You walk out of the South Carolina sun into an air-conditioned pharmacy, ready to pick up the hydrocodone and Xanax that you’re prescribed for pain and anxiety. You receive your medications as planned. But the pharmacist also prescribes a third, unfamiliar drug: naloxone.
This is an opioid overdose antidote, she explains. Combining an opioid and a benzodiazepine puts you at increased risk, so it’s important that you and those close to you be equipped with this small nasal spray.
That scenario could become a reality if South Carolina lawmakers pass House Bill 4711, legislation to “require prescribers to offer a prescription for naloxone to a patient under certain circumstances.” People who would be covered include patients receiving at least 90 “morphine milligram equivalents” per day; patients who receive an opioid and a benzodiazepine; and patients who may have increased overdose risk for other reasons, such as a history of substance use disorder.
Healthcare providers would also be required to educate patients and someone close to them about how to use naloxone and what causes an opioid-involved overdose. Failure to do so could result in professional sanctions.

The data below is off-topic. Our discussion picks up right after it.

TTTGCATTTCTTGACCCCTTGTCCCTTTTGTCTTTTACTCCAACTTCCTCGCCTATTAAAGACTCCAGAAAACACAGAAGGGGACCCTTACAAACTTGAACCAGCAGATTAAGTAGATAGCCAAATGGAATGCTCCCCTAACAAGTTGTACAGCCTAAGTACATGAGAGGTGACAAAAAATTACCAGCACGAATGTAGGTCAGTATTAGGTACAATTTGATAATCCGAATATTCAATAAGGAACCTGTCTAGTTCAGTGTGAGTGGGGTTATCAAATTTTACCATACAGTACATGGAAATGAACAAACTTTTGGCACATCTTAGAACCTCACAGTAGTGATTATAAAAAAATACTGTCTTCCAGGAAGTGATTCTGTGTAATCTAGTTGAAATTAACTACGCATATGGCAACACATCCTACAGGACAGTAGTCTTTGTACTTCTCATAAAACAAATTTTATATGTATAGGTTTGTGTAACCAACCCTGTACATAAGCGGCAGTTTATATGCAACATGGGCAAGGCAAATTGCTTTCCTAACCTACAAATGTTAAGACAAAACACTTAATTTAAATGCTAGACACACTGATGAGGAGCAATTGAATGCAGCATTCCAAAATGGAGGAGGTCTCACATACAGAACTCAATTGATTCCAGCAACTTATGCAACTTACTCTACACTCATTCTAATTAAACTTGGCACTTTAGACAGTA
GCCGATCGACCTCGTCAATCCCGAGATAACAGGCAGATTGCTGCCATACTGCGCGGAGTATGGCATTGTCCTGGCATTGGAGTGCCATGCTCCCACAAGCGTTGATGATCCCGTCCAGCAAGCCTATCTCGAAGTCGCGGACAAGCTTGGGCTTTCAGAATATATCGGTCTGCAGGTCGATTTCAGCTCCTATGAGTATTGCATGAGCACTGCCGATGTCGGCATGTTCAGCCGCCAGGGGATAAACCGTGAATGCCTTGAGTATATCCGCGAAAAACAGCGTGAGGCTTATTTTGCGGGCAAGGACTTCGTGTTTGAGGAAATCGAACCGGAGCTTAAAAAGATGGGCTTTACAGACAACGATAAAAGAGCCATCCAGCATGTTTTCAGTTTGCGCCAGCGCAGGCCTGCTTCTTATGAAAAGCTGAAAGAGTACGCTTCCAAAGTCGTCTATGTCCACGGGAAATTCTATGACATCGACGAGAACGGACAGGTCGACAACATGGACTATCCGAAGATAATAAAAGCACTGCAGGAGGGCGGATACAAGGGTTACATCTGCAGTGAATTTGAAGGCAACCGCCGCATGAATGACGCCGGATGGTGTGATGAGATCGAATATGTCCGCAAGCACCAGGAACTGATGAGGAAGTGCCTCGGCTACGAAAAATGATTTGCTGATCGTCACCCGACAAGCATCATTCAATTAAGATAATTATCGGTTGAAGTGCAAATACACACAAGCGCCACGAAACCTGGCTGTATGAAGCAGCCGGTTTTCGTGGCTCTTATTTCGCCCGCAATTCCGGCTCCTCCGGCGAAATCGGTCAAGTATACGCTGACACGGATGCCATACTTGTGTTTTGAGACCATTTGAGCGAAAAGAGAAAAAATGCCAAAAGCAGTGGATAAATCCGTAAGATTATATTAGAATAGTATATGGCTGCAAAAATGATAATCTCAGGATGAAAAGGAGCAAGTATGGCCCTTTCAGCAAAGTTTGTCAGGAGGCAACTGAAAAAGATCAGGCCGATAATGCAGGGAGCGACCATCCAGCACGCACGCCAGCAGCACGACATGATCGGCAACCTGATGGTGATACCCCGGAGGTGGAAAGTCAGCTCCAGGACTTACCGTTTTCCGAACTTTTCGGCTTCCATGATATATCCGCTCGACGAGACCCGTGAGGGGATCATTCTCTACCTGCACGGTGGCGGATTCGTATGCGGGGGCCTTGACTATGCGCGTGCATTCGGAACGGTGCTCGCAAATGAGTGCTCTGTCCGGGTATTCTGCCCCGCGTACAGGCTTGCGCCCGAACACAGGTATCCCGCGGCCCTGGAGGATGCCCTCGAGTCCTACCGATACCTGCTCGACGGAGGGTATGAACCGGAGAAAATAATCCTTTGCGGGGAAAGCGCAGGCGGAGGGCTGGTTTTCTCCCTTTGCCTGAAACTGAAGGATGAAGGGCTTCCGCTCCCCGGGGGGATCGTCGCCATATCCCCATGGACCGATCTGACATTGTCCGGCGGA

The bill is sponsored by Rep. Russell Fry (R-Horry). And although lawmakers voted against moving the bill out of the House Medical, Military, Public and Municipal Affairs (3M) Committee on February 4, its supporters vowed to continue pushing for it and similar measures at the next meeting.
South Carolina is one of five US states where drug overdose deaths actually increased between 2017-2018 (the others were California, Delaware, Missouri and New Jersey). More than 800 residents died in 2018, marking a 10 percent increase that year.
The current bill wouldn’t be the state’s first naloxone-access innovation. In 2015, South Carolina created the Law Enforcement Officer Naloxone (LEON) program. Now in its fourth year, LEON has trained over 9,000 police officers to use naloxone and to better understand who may be at risk of overdose. As of 2019, LEON had reportedly saved over 575 lives.
Other first responders in the state are also being trained and equipped. Over 1,300 South Carolina firefighters now carry naloxone, and emergency medical services (EMS) providers administered the drug over 8,100 times in 2018 alone.
While all this progress should be applauded, it remains true that the people best placed to reverse an overdose are the friends and loved ones of people who use drugs. If it eventually passes, Rep. Fry’s legislation could improve the prospects of naloxone being administered without the need to wait for a 911 response.
Image from Flickr.